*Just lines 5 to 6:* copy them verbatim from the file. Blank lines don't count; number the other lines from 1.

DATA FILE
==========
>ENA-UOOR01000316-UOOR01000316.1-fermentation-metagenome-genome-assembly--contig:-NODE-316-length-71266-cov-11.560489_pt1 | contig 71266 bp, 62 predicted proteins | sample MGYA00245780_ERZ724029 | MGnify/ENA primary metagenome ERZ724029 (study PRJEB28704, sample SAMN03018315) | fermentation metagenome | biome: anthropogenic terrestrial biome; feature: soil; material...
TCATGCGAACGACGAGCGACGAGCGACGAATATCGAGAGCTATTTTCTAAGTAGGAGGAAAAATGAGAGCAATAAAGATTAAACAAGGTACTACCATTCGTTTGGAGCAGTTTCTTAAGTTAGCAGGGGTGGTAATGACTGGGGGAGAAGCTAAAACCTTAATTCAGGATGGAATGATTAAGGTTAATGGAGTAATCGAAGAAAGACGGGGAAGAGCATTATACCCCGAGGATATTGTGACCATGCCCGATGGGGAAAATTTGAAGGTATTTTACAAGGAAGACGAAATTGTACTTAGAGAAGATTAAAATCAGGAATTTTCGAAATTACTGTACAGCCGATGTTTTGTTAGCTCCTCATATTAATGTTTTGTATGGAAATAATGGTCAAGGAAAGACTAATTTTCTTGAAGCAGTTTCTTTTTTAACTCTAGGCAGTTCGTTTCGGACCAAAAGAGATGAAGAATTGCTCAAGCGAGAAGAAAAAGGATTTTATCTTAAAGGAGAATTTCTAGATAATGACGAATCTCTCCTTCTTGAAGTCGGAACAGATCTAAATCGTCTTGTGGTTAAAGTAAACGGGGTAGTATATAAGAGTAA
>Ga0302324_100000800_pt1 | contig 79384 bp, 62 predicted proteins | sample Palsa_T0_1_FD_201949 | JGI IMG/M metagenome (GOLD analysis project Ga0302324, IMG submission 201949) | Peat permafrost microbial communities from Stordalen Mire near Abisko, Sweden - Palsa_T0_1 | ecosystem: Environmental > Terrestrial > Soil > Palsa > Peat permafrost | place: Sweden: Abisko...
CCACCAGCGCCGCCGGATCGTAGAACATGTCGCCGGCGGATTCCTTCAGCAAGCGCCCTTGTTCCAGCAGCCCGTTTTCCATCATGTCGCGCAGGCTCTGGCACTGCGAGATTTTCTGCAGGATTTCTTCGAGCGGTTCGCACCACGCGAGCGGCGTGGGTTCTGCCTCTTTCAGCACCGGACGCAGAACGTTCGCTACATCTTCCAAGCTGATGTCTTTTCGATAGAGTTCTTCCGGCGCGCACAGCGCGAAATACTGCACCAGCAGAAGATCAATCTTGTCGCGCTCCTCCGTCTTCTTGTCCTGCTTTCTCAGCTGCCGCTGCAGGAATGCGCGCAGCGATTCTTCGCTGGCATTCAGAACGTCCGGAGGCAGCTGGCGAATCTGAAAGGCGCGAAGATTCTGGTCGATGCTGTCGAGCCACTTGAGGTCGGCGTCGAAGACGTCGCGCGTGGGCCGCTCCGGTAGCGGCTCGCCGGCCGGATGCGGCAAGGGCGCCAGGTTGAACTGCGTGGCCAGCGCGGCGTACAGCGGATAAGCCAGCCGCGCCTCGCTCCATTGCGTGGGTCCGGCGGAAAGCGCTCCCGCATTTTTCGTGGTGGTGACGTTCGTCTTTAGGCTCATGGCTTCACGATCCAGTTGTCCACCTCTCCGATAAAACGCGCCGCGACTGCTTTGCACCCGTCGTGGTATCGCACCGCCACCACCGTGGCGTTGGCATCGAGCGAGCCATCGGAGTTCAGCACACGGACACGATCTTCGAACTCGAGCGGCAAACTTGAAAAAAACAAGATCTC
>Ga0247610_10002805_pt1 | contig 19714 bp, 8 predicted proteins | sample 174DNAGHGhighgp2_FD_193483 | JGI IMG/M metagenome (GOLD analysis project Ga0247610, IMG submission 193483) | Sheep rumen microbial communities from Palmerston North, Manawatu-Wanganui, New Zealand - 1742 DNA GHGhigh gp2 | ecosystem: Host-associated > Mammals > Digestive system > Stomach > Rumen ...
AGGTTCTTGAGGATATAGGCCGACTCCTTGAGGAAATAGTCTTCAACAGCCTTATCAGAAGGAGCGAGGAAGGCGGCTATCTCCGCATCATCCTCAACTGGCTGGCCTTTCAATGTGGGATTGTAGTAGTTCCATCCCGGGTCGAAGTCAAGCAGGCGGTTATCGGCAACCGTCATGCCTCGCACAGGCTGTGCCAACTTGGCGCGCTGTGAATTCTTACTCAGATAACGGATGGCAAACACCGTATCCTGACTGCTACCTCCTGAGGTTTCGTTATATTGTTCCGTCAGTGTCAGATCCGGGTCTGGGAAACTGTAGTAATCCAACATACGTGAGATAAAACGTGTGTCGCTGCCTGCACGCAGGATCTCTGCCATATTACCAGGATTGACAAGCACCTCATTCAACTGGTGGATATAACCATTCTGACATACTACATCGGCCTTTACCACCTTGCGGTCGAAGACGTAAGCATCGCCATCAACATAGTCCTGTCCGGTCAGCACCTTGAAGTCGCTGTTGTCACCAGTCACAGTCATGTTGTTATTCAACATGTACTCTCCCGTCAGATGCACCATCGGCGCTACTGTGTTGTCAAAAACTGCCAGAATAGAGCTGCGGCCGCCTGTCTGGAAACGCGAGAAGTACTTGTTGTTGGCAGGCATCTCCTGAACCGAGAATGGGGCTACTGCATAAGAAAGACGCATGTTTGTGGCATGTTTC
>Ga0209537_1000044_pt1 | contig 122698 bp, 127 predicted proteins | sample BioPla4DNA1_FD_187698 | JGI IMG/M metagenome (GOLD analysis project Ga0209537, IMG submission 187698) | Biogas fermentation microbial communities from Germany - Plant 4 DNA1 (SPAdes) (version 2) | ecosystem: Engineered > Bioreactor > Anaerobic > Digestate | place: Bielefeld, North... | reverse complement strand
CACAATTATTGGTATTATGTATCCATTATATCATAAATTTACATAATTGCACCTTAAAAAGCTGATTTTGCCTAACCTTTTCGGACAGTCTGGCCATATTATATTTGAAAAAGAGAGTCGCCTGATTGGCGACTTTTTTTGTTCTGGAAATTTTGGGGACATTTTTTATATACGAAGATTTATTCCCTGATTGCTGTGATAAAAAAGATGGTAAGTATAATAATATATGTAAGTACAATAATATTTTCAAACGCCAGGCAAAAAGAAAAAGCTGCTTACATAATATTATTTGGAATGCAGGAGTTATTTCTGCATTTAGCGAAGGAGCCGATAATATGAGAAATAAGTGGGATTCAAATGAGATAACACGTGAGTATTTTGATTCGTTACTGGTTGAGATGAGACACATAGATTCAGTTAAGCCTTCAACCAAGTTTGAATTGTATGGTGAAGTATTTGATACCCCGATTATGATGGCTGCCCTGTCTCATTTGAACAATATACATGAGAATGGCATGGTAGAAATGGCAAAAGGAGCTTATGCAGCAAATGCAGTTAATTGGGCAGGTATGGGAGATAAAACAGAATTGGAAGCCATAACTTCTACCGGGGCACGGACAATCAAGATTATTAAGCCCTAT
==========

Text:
>Ga0247610_10002805_pt1 | contig 19714 bp, 8 predicted proteins | sample 174DNAGHGhighgp2_FD_193483 | JGI IMG/M metagenome (GOLD analysis project Ga0247610, IMG submission 193483) | Sheep rumen microbial communities from Palmerston North, Manawatu-Wanganui, New Zealand - 1742 DNA GHGhigh gp2 | ecosystem: Host-associated > Mammals > Digestive system > Stomach > Rumen ...
AGGTTCTTGAGGATATAGGCCGACTCCTTGAGGAAATAGTCTTCAACAGCCTTATCAGAAGGAGCGAGGAAGGCGGCTATCTCCGCATCATCCTCAACTGGCTGGCCTTTCAATGTGGGATTGTAGTAGTTCCATCCCGGGTCGAAGTCAAGCAGGCGGTTATCGGCAACCGTCATGCCTCGCACAGGCTGTGCCAACTTGGCGCGCTGTGAATTCTTACTCAGATAACGGATGGCAAACACCGTATCCTGACTGCTACCTCCTGAGGTTTCGTTATATTGTTCCGTCAGTGTCAGATCCGGGTCTGGGAAACTGTAGTAATCCAACATACGTGAGATAAAACGTGTGTCGCTGCCTGCACGCAGGATCTCTGCCATATTACCAGGATTGACAAGCACCTCATTCAACTGGTGGATATAACCATTCTGACATACTACATCGGCCTTTACCACCTTGCGGTCGAAGACGTAAGCATCGCCATCAACATAGTCCTGTCCGGTCAGCACCTTGAAGTCGCTGTTGTCACCAGTCACAGTCATGTTGTTATTCAACATGTACTCTCCCGTCAGATGCACCATCGGCGCTACTGTGTTGTCAAAAACTGCCAGAATAGAGCTGCGGCCGCCTGTCTGGAAACGCGAGAAGTACTTGTTGTTGGCAGGCATCTCCTGAACCGAGAATGGGGCTACTGCATAAGAAAGACGCATGTTTGTGGCATGTTTC